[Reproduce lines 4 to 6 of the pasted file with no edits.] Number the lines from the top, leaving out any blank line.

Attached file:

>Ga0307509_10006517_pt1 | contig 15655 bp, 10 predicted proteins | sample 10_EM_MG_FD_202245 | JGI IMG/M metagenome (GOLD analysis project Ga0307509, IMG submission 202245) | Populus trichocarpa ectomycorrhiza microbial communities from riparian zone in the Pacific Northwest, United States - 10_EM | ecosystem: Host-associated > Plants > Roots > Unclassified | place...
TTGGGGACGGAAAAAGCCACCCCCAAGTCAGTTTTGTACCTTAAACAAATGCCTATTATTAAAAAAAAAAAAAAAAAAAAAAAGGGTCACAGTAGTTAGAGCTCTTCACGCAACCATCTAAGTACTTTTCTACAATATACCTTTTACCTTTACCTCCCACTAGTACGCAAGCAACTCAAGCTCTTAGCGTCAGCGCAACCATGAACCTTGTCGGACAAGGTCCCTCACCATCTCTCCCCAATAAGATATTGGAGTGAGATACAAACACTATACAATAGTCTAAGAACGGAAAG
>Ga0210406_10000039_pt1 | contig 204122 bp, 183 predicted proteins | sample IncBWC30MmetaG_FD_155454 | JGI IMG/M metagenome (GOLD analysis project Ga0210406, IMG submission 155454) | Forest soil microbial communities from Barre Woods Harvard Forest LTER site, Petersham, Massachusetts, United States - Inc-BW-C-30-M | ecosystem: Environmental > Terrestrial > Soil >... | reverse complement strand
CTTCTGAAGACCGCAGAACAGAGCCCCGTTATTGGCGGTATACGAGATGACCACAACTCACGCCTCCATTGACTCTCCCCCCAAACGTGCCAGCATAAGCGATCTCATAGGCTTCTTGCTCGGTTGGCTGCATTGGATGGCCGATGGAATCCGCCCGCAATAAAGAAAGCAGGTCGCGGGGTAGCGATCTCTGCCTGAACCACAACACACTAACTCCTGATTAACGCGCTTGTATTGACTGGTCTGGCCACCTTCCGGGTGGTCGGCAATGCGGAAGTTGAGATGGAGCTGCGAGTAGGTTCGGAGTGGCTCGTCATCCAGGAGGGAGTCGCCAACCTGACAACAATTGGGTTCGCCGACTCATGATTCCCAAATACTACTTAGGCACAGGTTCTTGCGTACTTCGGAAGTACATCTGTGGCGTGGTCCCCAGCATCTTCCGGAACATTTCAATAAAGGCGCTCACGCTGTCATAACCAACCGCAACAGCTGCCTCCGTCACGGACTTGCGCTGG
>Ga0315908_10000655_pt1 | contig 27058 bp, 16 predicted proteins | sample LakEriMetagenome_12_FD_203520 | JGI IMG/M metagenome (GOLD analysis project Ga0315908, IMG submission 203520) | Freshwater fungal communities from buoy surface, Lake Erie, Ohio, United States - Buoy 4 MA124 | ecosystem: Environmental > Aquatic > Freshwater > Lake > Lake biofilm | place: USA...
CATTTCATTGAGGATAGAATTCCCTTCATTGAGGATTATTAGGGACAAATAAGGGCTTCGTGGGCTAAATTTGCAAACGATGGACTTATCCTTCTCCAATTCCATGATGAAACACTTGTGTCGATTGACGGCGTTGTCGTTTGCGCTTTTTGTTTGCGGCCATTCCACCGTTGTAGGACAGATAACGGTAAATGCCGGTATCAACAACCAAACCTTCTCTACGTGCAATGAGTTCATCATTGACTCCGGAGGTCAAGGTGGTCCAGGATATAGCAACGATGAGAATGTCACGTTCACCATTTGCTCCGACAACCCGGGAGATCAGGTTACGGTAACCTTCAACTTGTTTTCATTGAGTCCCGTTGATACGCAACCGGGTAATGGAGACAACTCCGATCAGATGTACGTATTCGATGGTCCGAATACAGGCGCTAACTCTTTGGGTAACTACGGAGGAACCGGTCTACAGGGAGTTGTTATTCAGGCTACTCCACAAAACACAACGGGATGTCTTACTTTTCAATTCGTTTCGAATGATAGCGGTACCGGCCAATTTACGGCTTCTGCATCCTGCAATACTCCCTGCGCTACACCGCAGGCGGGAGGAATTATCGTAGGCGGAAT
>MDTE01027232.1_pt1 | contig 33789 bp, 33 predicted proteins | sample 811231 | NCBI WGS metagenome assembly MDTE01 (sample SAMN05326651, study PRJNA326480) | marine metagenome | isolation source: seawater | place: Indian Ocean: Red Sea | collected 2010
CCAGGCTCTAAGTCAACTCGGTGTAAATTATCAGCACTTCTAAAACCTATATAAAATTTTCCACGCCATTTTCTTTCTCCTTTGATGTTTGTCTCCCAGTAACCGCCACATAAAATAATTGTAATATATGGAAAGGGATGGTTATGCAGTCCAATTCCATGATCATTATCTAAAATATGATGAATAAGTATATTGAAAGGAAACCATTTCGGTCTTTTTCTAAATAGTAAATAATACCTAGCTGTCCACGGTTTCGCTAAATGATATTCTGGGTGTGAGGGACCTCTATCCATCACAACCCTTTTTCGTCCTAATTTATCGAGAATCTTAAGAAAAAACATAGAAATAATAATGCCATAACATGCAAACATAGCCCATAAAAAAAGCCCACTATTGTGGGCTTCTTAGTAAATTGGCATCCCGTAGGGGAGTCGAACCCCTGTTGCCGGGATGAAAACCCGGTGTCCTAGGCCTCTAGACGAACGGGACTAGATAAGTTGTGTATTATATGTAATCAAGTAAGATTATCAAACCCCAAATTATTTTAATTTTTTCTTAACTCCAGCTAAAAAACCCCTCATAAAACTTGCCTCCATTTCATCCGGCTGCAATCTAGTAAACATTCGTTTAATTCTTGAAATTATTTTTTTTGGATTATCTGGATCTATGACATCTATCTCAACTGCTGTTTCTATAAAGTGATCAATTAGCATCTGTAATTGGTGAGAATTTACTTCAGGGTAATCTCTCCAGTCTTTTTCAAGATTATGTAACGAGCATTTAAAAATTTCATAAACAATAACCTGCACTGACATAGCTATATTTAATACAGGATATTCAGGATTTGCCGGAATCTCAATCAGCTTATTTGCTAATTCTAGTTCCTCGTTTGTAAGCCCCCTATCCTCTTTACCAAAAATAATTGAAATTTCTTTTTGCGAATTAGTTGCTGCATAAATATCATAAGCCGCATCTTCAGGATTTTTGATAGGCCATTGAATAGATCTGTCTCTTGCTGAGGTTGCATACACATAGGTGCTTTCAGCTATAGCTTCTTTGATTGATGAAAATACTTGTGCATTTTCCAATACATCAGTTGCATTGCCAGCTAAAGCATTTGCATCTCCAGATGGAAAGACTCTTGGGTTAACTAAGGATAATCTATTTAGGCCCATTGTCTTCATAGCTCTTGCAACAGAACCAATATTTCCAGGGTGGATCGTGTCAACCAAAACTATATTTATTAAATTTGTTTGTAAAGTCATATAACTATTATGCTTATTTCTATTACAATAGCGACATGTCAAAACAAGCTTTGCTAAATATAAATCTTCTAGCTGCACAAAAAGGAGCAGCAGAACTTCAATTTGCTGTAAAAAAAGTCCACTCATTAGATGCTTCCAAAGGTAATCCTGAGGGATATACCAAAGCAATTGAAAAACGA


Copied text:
CTTCTGAAGACCGCAGAACAGAGCCCCGTTATTGGCGGTATACGAGATGACCACAACTCACGCCTCCATTGACTCTCCCCCCAAACGTGCCAGCATAAGCGATCTCATAGGCTTCTTGCTCGGTTGGCTGCATTGGATGGCCGATGGAATCCGCCCGCAATAAAGAAAGCAGGTCGCGGGGTAGCGATCTCTGCCTGAACCACAACACACTAACTCCTGATTAACGCGCTTGTATTGACTGGTCTGGCCACCTTCCGGGTGGTCGGCAATGCGGAAGTTGAGATGGAGCTGCGAGTAGGTTCGGAGTGGCTCGTCATCCAGGAGGGAGTCGCCAACCTGACAACAATTGGGTTCGCCGACTCATGATTCCCAAATACTACTTAGGCACAGGTTCTTGCGTACTTCGGAAGTACATCTGTGGCGTGGTCCCCAGCATCTTCCGGAACATTTCAATAAAGGCGCTCACGCTGTCATAACCAACCGCAACAGCTGCCTCCGTCACGGACTTGCGCTGG
>Ga0315908_10000655_pt1 | contig 27058 bp, 16 predicted proteins | sample LakEriMetagenome_12_FD_203520 | JGI IMG/M metagenome (GOLD analysis project Ga0315908, IMG submission 203520) | Freshwater fungal communities from buoy surface, Lake Erie, Ohio, United States - Buoy 4 MA124 | ecosystem: Environmental > Aquatic > Freshwater > Lake > Lake biofilm | place: USA...
CATTTCATTGAGGATAGAATTCCCTTCATTGAGGATTATTAGGGACAAATAAGGGCTTCGTGGGCTAAATTTGCAAACGATGGACTTATCCTTCTCCAATTCCATGATGAAACACTTGTGTCGATTGACGGCGTTGTCGTTTGCGCTTTTTGTTTGCGGCCATTCCACCGTTGTAGGACAGATAACGGTAAATGCCGGTATCAACAACCAAACCTTCTCTACGTGCAATGAGTTCATCATTGACTCCGGAGGTCAAGGTGGTCCAGGATATAGCAACGATGAGAATGTCACGTTCACCATTTGCTCCGACAACCCGGGAGATCAGGTTACGGTAACCTTCAACTTGTTTTCATTGAGTCCCGTTGATACGCAACCGGGTAATGGAGACAACTCCGATCAGATGTACGTATTCGATGGTCCGAATACAGGCGCTAACTCTTTGGGTAACTACGGAGGAACCGGTCTACAGGGAGTTGTTATTCAGGCTACTCCACAAAACACAACGGGATGTCTTACTTTTCAATTCGTTTCGAATGATAGCGGTACCGGCCAATTTACGGCTTCTGCATCCTGCAATACTCCCTGCGCTACACCGCAGGCGGGAGGAATTATCGTAGGCGGAAT